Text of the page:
At this season of Holy Week and Good Friday especially, we tell the story that we know so well, and find so difficult in the telling. But how well do we tell the story of what happened spiritually, behind the events recorded for us? We hear phrases like ‘divine exchange’ and the Saviour ‘dying in our place’, but do we understand it? We may have prayed the prayer asking Jesus into our life – and repeated it probably – but are we living in the fullness of it? Here is an attempt to explain the seven key blessings for us that come from a cursed and horrible execution. These have become the main strands of our new life, the eternal life secured for us by Jesus which starts now.
1. Our sins and due punishment were taken by Jesus on Himself
Jesus “carried our sins up to the Cross” – the literal meaning of “bore our sin” which Peter quotes from Isaiah:
“He himself BORE OUR SINS” in his body on the Cross, so that we might die to sins and live for righteousness; “by His wounds you HAVE BEEN healed.” 1 Peter 2:24. From Isaiah: “The Lord has laid on Him the iniquity of us all… He poured out His life unto death and was numbered with the transgressors. For He BORE the sin of many, and made intercession for the transgressors.” Isaiah 53:6, 12.
In a way which is hard for us to grasp, the moral weight of our sin was laid on Jesus, who carried it – our personal sin included – to the Cross
2. The reasons for accusation cancelled
The devil’s name is ‘accuser’ and he never loses an opportunity of mounting an opportunity to accuse, whether he has a legal right to do so or not. But that legal right was taken away the moment Jesus gave up His life. The sacrifice to end all sacrifices was made. The price for us to be forgiven and brought back into relationship with God, had been paid. The sense of guilt, not being good enough, not accepted, under condemnation was broken, because the charges against us were cancelled:
When you were dead in your sins and in the uncircumcision of your flesh, God made you alive with Christ. He forgave us all our sins, having cancelled the charge of our legal indebtedness, which stood against us and condemned us; he has taken it away, nailing it to the Cross. Colossians 2:13-14
Why do we still feel accused, feel condemned? We need to do two things. First, we make sure we have made Jesus our Lord and our lives are hidden in His – in effect, we went to the Cross with Him, died and then found new life in Him, as He did on the third day in the resurrection. Second, we tell the accuser he has no legal right to say those things! Speak out loud and remind him of all that happened on the Cross, and who he is trying to accuse now.
3. Our healing enabled, our reconciliation with God secured
By His wounds we HAVE BEEN healed, 1 Peter 2:24b. This is a healing of spirit, soul and body.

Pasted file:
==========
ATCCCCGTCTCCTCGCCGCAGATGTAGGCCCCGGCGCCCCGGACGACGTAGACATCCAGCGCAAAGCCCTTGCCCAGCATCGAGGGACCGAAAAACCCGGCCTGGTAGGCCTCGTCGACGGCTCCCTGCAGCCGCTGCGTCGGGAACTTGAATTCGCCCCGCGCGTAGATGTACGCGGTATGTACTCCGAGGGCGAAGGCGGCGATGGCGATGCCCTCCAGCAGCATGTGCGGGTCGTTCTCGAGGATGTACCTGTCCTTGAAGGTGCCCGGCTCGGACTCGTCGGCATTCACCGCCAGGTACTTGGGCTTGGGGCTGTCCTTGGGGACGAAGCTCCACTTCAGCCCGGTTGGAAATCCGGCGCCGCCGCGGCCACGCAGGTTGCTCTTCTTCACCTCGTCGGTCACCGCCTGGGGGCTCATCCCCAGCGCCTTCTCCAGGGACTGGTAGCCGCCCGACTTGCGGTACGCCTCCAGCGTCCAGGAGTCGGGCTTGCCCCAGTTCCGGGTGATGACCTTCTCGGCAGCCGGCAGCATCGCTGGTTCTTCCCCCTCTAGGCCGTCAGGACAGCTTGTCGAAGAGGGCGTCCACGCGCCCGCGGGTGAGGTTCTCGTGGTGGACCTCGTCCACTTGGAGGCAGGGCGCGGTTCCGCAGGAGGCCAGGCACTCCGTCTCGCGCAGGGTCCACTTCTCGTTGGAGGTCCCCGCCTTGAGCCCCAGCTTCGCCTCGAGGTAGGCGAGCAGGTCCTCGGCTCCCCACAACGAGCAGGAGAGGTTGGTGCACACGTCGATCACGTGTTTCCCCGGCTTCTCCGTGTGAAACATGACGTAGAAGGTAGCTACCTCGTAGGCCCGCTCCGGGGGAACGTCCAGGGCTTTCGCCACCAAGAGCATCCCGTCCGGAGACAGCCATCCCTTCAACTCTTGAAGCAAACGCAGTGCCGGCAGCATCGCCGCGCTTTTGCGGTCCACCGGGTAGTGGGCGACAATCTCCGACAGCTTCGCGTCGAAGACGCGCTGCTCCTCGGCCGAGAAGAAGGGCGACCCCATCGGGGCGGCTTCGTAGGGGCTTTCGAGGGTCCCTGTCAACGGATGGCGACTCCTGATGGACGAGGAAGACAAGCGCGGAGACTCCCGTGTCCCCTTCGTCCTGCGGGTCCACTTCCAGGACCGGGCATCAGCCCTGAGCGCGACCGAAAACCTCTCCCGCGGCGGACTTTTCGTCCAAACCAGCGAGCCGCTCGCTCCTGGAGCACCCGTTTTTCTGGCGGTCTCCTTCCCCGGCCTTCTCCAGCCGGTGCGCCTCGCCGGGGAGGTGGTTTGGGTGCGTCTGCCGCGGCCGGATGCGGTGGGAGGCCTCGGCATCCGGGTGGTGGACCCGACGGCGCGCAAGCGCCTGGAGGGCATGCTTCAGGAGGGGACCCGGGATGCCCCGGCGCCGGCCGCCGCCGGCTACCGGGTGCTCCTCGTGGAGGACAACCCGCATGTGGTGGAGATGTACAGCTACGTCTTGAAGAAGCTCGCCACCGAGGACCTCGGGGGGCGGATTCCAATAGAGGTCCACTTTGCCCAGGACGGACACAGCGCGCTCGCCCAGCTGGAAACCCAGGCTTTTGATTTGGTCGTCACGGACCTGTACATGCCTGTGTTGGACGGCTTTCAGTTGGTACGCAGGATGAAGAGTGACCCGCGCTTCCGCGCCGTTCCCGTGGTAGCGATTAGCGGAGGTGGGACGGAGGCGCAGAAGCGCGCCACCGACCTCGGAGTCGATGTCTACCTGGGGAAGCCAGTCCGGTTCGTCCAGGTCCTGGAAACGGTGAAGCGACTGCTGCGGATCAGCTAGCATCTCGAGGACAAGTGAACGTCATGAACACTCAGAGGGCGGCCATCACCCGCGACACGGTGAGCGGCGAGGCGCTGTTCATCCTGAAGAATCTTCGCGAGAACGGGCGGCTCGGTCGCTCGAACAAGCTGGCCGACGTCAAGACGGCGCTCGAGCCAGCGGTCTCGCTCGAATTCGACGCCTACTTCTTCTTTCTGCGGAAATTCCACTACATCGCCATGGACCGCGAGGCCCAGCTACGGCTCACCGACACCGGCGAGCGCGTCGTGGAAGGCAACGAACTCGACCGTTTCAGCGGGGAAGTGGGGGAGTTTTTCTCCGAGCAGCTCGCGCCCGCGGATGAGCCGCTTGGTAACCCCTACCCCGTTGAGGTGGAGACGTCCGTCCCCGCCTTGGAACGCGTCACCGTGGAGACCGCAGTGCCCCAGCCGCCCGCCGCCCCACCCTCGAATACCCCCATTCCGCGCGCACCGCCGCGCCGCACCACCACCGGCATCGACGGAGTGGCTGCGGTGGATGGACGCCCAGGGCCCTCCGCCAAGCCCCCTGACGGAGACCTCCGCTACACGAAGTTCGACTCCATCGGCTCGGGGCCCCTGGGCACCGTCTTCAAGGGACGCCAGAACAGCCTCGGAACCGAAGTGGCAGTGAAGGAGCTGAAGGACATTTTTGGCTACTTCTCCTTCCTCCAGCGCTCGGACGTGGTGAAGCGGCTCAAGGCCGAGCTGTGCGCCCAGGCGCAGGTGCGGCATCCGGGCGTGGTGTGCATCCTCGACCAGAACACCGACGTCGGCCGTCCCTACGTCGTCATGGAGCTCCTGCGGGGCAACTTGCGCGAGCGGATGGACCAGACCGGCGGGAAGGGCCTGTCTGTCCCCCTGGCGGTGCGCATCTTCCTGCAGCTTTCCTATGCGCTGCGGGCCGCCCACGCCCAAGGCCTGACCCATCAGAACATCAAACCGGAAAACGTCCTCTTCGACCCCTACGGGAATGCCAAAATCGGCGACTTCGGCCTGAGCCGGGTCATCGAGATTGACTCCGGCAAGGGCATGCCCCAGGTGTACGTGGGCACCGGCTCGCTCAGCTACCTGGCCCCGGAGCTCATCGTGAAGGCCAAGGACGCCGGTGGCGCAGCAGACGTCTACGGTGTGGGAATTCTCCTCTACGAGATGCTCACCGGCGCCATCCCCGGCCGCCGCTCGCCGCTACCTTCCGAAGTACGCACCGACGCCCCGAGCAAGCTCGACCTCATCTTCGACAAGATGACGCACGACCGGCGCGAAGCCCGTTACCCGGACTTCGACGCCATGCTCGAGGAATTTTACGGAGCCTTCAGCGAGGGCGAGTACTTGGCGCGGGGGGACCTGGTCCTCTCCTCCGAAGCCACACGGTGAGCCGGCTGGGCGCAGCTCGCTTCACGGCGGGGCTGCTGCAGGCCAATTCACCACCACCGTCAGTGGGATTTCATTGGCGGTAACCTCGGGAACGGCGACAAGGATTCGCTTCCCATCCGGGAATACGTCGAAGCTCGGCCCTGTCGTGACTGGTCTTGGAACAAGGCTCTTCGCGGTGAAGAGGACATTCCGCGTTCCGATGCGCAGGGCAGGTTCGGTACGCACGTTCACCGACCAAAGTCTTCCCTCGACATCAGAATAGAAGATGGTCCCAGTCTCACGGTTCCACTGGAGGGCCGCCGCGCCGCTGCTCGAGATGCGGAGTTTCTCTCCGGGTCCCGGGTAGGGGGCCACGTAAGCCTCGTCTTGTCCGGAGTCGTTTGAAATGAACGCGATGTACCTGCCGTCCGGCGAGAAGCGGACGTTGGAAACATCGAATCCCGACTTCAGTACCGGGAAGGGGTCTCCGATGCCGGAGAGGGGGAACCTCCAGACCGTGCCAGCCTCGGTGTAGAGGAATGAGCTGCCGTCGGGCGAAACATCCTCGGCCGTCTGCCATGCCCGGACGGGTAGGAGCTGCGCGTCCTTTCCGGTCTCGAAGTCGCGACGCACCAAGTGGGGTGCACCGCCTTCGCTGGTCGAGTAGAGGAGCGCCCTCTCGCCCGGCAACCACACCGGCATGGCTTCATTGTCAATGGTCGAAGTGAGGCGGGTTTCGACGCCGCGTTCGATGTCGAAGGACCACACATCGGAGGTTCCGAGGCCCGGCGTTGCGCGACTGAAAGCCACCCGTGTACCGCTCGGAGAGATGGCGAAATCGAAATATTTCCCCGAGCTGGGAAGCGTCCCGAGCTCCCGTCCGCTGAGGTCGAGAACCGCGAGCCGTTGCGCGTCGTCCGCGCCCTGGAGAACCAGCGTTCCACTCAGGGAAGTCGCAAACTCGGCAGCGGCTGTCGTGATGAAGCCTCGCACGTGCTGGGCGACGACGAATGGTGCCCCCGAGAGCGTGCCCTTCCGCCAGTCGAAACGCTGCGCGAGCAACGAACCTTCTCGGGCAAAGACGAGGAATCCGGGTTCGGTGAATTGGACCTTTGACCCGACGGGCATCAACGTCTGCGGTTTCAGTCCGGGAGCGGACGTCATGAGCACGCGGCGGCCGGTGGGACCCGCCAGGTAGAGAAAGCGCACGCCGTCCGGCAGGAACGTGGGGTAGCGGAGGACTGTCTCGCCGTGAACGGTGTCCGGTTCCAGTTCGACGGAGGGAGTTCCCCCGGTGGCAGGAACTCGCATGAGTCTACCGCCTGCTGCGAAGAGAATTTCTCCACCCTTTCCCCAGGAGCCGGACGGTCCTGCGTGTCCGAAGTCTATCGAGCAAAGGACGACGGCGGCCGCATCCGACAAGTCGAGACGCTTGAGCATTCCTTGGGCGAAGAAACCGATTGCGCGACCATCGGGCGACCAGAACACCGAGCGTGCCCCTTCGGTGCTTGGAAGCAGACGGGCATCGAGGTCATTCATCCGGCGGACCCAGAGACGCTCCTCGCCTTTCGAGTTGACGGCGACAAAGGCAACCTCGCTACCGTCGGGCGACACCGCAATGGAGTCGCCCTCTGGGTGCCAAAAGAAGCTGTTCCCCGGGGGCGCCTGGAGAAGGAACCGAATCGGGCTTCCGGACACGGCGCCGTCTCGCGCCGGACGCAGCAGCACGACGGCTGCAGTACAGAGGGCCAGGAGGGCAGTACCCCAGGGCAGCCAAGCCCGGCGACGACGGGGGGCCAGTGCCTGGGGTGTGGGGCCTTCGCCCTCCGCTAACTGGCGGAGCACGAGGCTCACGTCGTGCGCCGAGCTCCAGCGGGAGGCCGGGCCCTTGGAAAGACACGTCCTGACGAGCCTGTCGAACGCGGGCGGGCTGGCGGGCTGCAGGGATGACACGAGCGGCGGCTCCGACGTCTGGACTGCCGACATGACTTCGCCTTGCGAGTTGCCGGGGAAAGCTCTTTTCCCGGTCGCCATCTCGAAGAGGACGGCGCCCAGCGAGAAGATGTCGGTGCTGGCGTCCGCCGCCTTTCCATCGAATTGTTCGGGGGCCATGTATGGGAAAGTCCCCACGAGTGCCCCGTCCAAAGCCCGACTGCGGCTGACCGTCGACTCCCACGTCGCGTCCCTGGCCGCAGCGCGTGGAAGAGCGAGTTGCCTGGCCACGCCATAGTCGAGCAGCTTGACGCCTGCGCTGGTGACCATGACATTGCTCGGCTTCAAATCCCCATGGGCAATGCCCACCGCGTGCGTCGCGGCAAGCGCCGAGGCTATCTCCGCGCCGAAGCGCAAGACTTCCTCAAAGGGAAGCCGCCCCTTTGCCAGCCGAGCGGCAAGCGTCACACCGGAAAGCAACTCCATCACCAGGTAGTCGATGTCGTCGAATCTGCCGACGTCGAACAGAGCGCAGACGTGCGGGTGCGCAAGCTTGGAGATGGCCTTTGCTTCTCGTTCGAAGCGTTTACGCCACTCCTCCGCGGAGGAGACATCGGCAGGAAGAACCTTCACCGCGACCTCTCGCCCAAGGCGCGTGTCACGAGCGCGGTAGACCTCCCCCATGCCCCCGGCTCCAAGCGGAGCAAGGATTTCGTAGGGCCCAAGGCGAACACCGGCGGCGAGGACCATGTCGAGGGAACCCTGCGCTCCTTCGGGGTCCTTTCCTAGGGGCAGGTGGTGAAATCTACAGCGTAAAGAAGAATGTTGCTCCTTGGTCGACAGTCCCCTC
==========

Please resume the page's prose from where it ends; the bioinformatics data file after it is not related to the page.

When Adam and Eve went their own way in the garden, following the incitement of the devil, Genesis 3, it caused a fracture, a wound, in the relationship with God. By Jesus’ action on the Cross, this fracture is mended and healed. As a consequence – the separation of spirit, soul and body is more of a human logical perspective than a heavenly one, and Hebrew thought sees much more integration – we can pray for and expect healing from every kind of affliction which impacts God’s perfect design.
4. Jesus pronounced His mission completed
When He had received the drink, Jesus said, “It is finished.” With that, He bowed his head and gave up his spirit. John 19:30.
He had come to be “God with us”, the full representation of God in human form. “If you have seen Me, you have seen the Father…” John 14:9-10. He had also come to defeat the devil: And having DISARMED the powers and authorities, He made a public spectacle of them, triumphing over them by the Cross. Colossians 2:15.
The final battle is yet to come. Meanwhile, we have an active and vindictive enemy, who has power, and especially the power to cause fear. However, having power, and having power over us, are two different things. In Jesus’ last words: “It is finished!” we can tell him about the blood (below). We can tell him he is a defeated enemy
5. Jesus gave up His life – the blood
And when Jesus had cried out again in a loud voice, He gave up his spirit. Matthew 27:50. Jesus has become, Himself, the perfect blood sacrifice for us.
How much more, then, will the blood of Christ, who through the eternal Spirit offered himself unblemished to God, cleanse our consciences from acts that lead to death, so that we may serve the living God! Hebrews 9:14, read in the context of Hebrews 9:7-15.
The price of our being redeemed, set free from our sin obligation, is more than any amount of silver or gold can purchase. It has been paid for by Christ’s blood: For you know that it was not with perishable things such as silver or gold that you were redeemed from the empty way of life handed down to you from your ancestors, but with the precious blood of Christ, a lamb without blemish or defect. 1 Peter 1:18-19. The following verse tells us it was always planned that way.